Care for Veterans

We Honor Veterans is a pioneering program focused on respectful inquiry, compassionate listening, and grateful acknowledgment. By recognizing the unique needs of America’s Veterans and their families, community hospice and palliative care providers, in partnership with VA staff, learn how to accompany and guide them through their life stories toward a more peaceful ending. It surprises many people to learn that 680,000 Veterans die every year in the US – that’s 25 percent of all deaths. Hospice providers have been working to help these heroes at life’s end.

The Hospice-Veteran Partnership (HVP) Program is a collaborative effort between the department of Veterans Affairs (VA) and the National Hospice and Palliative Care Organization (NHPCO). HVPs are comprised mainly of VA facilities and community hospices, the two primary providers of hospice care for Veterans.

Hospice of Charles county has embraced several facets of the We Honor Veterans program that benefits our patients who served in our armed services:

Vet to Vet Volunteer Program – an innovative model for serving Veterans at the end of life – the Veteran-to-Veteran (Vet-to-Vet) Volunteer Program.  The Vet-to-Vet Volunteer Program aims to pair recruited Veteran Volunteers with hospice patients. Once paired, Veteran Volunteers have the unique ability to relate and connect with Veteran patients and their families.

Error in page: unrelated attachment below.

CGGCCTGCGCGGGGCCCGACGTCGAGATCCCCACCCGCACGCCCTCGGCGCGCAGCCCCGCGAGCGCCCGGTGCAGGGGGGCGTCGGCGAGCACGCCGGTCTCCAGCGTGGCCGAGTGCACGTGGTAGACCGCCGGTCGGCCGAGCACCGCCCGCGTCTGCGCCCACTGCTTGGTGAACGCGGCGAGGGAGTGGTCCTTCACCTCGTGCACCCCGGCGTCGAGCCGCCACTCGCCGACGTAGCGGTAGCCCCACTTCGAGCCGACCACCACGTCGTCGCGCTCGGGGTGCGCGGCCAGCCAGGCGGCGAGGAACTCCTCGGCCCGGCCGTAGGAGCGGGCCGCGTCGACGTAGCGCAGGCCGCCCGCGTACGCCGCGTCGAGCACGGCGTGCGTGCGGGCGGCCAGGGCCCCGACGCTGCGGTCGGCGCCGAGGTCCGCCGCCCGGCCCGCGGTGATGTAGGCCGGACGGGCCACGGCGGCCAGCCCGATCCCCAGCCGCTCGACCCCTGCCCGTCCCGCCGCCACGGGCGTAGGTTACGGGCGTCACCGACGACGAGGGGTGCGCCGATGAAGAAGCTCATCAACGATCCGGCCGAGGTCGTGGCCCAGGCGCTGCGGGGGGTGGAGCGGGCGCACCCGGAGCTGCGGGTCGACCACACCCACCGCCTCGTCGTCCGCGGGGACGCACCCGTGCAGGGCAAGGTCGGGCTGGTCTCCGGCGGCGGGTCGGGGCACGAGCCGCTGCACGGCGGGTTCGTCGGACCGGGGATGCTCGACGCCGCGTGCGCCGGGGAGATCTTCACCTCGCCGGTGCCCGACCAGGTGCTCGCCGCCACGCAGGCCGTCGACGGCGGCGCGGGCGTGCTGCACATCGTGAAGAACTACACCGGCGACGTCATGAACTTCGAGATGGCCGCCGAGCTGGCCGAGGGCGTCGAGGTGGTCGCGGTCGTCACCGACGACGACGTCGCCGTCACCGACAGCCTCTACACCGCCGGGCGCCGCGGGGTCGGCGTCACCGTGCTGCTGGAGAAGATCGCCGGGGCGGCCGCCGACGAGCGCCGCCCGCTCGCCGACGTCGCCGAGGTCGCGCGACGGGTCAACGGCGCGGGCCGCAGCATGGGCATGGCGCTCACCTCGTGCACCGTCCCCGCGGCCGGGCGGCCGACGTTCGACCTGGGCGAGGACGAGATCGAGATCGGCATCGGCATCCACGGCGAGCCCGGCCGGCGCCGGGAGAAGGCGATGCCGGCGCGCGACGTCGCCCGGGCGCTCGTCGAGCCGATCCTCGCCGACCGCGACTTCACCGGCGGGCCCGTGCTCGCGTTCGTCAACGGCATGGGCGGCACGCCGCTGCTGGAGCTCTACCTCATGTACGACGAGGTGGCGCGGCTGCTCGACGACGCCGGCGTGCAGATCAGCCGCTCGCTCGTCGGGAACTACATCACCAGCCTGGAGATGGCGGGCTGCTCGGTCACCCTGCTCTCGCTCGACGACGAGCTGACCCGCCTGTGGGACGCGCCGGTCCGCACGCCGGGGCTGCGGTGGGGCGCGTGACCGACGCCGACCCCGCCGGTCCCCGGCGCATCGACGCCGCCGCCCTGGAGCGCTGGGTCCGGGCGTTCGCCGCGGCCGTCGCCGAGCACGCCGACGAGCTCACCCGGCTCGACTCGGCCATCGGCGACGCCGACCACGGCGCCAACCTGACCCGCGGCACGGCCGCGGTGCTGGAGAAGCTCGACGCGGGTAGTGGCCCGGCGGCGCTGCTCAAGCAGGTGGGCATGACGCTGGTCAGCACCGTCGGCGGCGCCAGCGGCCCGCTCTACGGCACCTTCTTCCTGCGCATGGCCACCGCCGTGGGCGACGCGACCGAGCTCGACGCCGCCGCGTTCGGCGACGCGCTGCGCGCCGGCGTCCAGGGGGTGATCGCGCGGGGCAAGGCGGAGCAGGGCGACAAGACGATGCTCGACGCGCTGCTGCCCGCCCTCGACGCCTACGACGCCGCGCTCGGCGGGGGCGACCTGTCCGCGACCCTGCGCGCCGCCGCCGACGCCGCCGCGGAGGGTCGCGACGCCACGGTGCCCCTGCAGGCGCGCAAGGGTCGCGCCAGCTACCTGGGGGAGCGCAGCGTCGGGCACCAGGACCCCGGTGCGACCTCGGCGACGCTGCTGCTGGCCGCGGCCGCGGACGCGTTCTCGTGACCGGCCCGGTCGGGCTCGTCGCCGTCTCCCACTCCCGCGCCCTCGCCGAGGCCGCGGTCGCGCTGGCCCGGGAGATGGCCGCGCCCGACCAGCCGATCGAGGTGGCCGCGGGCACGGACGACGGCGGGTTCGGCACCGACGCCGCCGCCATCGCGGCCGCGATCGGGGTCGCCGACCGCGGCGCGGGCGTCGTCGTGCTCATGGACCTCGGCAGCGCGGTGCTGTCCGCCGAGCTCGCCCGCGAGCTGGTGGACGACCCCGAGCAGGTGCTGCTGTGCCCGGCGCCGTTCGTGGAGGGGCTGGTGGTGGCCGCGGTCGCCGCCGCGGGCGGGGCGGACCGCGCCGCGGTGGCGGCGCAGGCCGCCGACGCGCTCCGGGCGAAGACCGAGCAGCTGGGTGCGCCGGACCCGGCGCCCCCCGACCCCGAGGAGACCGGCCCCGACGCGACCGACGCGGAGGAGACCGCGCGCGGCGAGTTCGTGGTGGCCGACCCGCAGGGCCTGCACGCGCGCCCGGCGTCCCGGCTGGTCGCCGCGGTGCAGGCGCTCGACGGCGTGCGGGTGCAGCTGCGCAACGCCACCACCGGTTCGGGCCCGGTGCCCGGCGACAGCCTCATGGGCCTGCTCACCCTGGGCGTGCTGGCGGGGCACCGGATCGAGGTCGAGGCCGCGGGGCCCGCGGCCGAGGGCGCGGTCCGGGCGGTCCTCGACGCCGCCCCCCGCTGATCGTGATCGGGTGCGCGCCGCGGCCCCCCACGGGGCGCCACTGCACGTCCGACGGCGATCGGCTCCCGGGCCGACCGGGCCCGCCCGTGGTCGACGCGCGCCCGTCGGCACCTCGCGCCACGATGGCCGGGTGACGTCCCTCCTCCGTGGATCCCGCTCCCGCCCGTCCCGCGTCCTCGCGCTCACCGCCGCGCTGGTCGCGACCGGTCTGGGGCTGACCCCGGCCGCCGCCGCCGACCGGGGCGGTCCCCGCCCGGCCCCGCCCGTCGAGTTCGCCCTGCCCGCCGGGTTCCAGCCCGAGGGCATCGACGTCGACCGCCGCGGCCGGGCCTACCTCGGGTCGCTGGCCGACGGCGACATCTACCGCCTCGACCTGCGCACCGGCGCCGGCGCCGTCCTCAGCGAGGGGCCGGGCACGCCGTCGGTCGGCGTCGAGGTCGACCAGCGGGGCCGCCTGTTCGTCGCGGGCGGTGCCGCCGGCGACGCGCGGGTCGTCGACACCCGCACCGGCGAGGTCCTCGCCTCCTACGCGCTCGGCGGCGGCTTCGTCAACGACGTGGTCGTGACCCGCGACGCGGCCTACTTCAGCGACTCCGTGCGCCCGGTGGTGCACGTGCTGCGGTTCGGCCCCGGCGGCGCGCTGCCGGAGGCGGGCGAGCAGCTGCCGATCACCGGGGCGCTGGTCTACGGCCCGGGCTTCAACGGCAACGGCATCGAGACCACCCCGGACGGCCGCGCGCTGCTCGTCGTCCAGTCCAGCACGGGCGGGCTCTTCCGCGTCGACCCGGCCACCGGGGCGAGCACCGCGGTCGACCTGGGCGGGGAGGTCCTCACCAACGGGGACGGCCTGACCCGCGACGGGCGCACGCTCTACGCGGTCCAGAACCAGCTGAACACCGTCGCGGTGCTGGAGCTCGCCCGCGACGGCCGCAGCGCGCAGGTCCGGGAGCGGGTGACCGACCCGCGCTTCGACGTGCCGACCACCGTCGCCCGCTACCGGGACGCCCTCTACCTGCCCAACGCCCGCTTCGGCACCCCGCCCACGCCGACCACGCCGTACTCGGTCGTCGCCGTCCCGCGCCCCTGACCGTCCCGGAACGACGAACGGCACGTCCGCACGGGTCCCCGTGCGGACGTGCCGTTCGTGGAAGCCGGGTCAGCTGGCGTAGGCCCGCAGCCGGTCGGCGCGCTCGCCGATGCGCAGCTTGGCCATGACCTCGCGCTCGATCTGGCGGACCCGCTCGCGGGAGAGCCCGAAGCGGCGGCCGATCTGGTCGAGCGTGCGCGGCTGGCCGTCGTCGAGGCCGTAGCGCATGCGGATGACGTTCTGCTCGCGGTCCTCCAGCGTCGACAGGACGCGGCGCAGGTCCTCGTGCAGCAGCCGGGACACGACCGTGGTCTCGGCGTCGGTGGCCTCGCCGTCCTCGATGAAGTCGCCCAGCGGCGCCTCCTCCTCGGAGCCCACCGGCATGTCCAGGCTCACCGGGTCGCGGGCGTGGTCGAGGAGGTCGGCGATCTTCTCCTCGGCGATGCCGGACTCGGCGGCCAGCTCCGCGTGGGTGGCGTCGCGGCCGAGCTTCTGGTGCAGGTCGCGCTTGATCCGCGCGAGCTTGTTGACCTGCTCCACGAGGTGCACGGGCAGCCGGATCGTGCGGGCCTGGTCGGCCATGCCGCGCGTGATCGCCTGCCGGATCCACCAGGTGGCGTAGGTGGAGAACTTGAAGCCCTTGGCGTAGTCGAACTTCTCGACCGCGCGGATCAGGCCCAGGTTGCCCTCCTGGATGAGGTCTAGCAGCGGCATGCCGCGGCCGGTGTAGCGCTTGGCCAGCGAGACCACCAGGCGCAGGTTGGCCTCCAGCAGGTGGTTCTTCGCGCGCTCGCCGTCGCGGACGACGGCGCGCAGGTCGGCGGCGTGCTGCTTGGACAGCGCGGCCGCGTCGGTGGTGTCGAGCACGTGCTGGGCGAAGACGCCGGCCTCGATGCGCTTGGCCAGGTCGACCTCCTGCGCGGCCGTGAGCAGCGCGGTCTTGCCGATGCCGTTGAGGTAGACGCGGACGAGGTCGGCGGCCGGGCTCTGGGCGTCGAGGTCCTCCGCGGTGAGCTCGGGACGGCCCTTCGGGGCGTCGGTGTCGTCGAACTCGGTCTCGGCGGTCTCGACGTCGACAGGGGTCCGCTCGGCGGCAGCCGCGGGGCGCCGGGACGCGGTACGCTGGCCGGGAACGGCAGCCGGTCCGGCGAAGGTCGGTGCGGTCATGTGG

Education – We provided ongoing education our hospice team and the community to identify and respond to the unique physical, psycho-social, and spiritual needs of Veterans.

Honor Salute – In partnership our volunteers accompany local active-duty military service members to the residence of a Veteran in our care, where they conduct a formal ceremony of recognition and appreciation for their military service. Veteran patients are saluted, presented with a Certificate of Appreciation, pinned and presented with a patriotic quilt handmade by sewing groups from the community. This unique program brings together family and friends to celebrate what is often the last time these men and women are publicly thanked for their service.